Mike Thompson (Oklahoma politician)

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Mike Thompson
Oklahoma State Representative
In office
Preceded by Richard Phillips
Succeeded by Elise Hall
Constituency 100th House District
Personal details
Born (1976-10-11) 11 October 1976 (age 41)
Oklahoma City
Nationality American
Political party Republican
Spouse(s) Haley
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Mike Thompson (born October 11, 1976) is a Republican politician from the U.S. state of Oklahoma. Thompson served as a member of the Oklahoma House of Representatives and was a candidate for U.S. Congress.[1]

During his time in the Oklahoma House of Representatives, Thompson was the author of a state question asking voters if they wanted to opt out of the federal health care law.[2]

Early life[edit]

Born and raised in Oklahoma City, Thompson graduated from Putnam City High School in Oklahoma City and went on to receive his Bachelor’s Degree in Business Administration from Oklahoma City University. He completed a master's degree in Public Administration from the University of Oklahoma. Thompson married his wife, Hayley, in 2000. They have two children.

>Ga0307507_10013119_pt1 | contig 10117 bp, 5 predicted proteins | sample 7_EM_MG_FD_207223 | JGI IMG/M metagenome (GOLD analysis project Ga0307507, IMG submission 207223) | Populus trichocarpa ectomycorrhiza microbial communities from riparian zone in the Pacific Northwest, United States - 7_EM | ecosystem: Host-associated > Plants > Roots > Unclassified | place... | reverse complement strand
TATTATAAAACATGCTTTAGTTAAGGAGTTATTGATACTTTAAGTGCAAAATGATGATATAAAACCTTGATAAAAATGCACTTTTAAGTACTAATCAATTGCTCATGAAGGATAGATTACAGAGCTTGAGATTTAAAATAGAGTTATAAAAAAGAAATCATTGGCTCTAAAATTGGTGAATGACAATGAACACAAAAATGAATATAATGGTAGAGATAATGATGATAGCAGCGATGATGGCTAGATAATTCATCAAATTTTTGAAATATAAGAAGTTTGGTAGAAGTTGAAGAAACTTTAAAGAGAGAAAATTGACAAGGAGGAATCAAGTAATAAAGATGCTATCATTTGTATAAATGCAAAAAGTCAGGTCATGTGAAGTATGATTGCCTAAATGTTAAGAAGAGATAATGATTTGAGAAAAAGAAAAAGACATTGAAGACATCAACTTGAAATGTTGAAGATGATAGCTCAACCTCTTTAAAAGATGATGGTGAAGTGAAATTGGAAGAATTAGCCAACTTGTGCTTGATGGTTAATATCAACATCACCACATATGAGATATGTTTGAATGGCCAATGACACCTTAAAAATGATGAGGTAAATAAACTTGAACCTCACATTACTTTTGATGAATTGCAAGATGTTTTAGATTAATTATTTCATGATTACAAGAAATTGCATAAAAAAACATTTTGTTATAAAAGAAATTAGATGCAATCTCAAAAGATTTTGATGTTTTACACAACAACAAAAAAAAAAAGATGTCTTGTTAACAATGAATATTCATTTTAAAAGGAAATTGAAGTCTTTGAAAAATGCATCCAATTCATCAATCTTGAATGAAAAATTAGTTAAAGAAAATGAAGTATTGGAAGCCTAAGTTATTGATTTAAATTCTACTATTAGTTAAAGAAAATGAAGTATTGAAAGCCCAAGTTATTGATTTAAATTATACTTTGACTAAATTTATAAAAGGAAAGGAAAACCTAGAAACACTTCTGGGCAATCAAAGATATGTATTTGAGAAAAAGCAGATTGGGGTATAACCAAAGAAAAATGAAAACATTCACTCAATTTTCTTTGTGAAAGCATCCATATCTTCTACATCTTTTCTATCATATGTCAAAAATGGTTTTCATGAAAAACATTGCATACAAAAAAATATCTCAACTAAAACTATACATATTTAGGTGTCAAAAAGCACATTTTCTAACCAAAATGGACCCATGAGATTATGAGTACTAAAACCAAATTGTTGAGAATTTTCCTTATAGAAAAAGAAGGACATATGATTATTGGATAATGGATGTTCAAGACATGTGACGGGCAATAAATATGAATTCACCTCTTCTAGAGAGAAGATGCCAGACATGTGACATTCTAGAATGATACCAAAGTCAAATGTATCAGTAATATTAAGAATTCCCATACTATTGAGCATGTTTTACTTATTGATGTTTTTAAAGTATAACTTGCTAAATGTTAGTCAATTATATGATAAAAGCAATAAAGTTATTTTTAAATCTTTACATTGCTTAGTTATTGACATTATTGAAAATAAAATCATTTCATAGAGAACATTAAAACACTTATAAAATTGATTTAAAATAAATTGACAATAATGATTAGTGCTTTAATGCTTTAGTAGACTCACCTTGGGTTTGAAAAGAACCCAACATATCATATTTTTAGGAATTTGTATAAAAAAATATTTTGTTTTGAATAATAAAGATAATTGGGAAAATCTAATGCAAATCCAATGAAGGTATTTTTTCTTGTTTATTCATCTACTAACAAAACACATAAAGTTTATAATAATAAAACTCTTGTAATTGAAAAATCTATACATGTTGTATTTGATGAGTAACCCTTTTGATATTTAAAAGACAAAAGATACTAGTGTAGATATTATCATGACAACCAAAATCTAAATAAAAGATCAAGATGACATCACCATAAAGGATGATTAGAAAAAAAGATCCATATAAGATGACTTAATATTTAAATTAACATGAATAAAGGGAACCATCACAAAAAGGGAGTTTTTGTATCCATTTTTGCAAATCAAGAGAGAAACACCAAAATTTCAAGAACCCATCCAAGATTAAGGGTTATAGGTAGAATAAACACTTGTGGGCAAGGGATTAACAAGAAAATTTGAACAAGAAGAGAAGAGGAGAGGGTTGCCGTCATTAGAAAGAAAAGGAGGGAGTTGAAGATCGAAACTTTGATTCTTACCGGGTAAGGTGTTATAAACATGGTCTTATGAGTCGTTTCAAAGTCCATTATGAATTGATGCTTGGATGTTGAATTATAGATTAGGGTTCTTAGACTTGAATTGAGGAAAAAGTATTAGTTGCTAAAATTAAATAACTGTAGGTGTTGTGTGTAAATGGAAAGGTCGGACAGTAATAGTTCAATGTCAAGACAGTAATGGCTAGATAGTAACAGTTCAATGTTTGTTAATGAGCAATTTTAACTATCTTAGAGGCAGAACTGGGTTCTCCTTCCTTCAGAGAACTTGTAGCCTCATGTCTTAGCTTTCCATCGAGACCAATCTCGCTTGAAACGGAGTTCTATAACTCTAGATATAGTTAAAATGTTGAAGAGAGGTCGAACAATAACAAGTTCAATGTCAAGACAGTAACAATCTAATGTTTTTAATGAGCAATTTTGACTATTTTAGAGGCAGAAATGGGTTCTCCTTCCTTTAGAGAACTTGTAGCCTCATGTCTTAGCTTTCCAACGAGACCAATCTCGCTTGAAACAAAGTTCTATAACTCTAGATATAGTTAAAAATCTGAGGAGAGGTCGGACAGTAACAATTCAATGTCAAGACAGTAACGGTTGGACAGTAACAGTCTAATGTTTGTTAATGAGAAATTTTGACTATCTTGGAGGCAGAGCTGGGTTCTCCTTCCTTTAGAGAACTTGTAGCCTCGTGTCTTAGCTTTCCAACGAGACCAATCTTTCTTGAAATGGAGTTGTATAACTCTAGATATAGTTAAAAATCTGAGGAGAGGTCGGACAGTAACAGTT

Political career[edit]

Oklahoma House of Representatives[edit]

Thompson was first elected to the Oklahoma House of Representatives in 2004 without a runoff and over 69 percent of the vote in the general election. He was reelected without opposition in 2006 and by a large margin in 2008.[3]

Thompson was the House author of Senate Joint Resolution 59, which put a constitutional amendment on the Oklahoma ballot to attempt to exempt Oklahoma citizens from the federal health care legislation.[2]

Congressional Campaign[edit]

In 2009, Thompson launched his campaign for Oklahoma's Fifth Congressional District, being vacated by current Governor of Oklahoma Mary Fallin. July 2010 public polling showed Thompson in third place in the Republican primary behind former Falls Creek director James Lankford and former state lawmaker Kevin Calvey, after previously being in second place.[1]


  1. ^ a b Hoberock, Barbara. Former state lawmaker in lead for 5th District, Tulsa World, July 17, 2010 (accessed April 4, 2013).
  2. ^ a b House veto override puts opt out bill on ballot, Tulsa World, May 26, 2010 (accessed April 4, 2013).
  3. ^ Election Results Oklahoma State Election Board